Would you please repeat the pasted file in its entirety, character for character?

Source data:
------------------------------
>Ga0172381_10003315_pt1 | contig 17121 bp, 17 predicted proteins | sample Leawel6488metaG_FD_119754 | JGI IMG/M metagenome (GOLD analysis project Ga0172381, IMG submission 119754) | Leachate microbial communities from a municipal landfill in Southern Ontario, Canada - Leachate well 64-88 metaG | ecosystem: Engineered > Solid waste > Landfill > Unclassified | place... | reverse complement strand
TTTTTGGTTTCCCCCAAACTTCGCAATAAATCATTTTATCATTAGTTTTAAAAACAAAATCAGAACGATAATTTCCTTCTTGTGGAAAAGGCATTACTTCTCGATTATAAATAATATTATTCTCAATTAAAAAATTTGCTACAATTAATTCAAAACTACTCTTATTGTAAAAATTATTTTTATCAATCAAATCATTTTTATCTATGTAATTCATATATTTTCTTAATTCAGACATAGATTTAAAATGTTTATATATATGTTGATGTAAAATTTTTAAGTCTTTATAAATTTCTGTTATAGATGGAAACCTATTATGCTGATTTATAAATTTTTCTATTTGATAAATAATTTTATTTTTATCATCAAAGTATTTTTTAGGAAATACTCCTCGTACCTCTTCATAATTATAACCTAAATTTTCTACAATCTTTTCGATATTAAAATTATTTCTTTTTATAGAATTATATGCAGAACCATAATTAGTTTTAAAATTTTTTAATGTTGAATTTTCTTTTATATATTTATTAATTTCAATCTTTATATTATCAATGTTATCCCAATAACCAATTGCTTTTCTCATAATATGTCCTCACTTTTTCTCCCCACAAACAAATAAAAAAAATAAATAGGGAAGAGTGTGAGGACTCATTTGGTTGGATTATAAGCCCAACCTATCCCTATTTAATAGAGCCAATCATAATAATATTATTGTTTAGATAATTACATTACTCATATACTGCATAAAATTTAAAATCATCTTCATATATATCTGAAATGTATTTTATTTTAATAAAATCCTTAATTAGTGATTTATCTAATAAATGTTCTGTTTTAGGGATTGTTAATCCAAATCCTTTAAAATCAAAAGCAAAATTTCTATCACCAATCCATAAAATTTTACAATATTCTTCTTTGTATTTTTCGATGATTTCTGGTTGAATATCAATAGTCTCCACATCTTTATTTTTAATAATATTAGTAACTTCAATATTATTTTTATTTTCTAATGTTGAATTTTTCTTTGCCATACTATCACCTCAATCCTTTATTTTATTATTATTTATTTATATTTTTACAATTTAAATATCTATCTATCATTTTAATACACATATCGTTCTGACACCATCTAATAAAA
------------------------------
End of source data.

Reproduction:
>Ga0172381_10003315_pt1 | contig 17121 bp, 17 predicted proteins | sample Leawel6488metaG_FD_119754 | JGI IMG/M metagenome (GOLD analysis project Ga0172381, IMG submission 119754) | Leachate microbial communities from a municipal landfill in Southern Ontario, Canada - Leachate well 64-88 metaG | ecosystem: Engineered > Solid waste > Landfill > Unclassified | place... | reverse complement strand
TTTTTGGTTTCCCCCAAACTTCGCAATAAATCATTTTATCATTAGTTTTAAAAACAAAATCAGAACGATAATTTCCTTCTTGTGGAAAAGGCATTACTTCTCGATTATAAATAATATTATTCTCAATTAAAAAATTTGCTACAATTAATTCAAAACTACTCTTATTGTAAAAATTATTTTTATCAATCAAATCATTTTTATCTATGTAATTCATATATTTTCTTAATTCAGACATAGATTTAAAATGTTTATATATATGTTGATGTAAAATTTTTAAGTCTTTATAAATTTCTGTTATAGATGGAAACCTATTATGCTGATTTATAAATTTTTCTATTTGATAAATAATTTTATTTTTATCATCAAAGTATTTTTTAGGAAATACTCCTCGTACCTCTTCATAATTATAACCTAAATTTTCTACAATCTTTTCGATATTAAAATTATTTCTTTTTATAGAATTATATGCAGAACCATAATTAGTTTTAAAATTTTTTAATGTTGAATTTTCTTTTATATATTTATTAATTTCAATCTTTATATTATCAATGTTATCCCAATAACCAATTGCTTTTCTCATAATATGTCCTCACTTTTTCTCCCCACAAACAAATAAAAAAAATAAATAGGGAAGAGTGTGAGGACTCATTTGGTTGGATTATAAGCCCAACCTATCCCTATTTAATAGAGCCAATCATAATAATATTATTGTTTAGATAATTACATTACTCATATACTGCATAAAATTTAAAATCATCTTCATATATATCTGAAATGTATTTTATTTTAATAAAATCCTTAATTAGTGATTTATCTAATAAATGTTCTGTTTTAGGGATTGTTAATCCAAATCCTTTAAAATCAAAAGCAAAATTTCTATCACCAATCCATAAAATTTTACAATATTCTTCTTTGTATTTTTCGATGATTTCTGGTTGAATATCAATAGTCTCCACATCTTTATTTTTAATAATATTAGTAACTTCAATATTATTTTTATTTTCTAATGTTGAATTTTTCTTTGCCATACTATCACCTCAATCCTTTATTTTATTATTATTTATTTATATTTTTACAATTTAAATATCTATCTATCATTTTAATACACATATCGTTCTGACACCATCTAATAAAA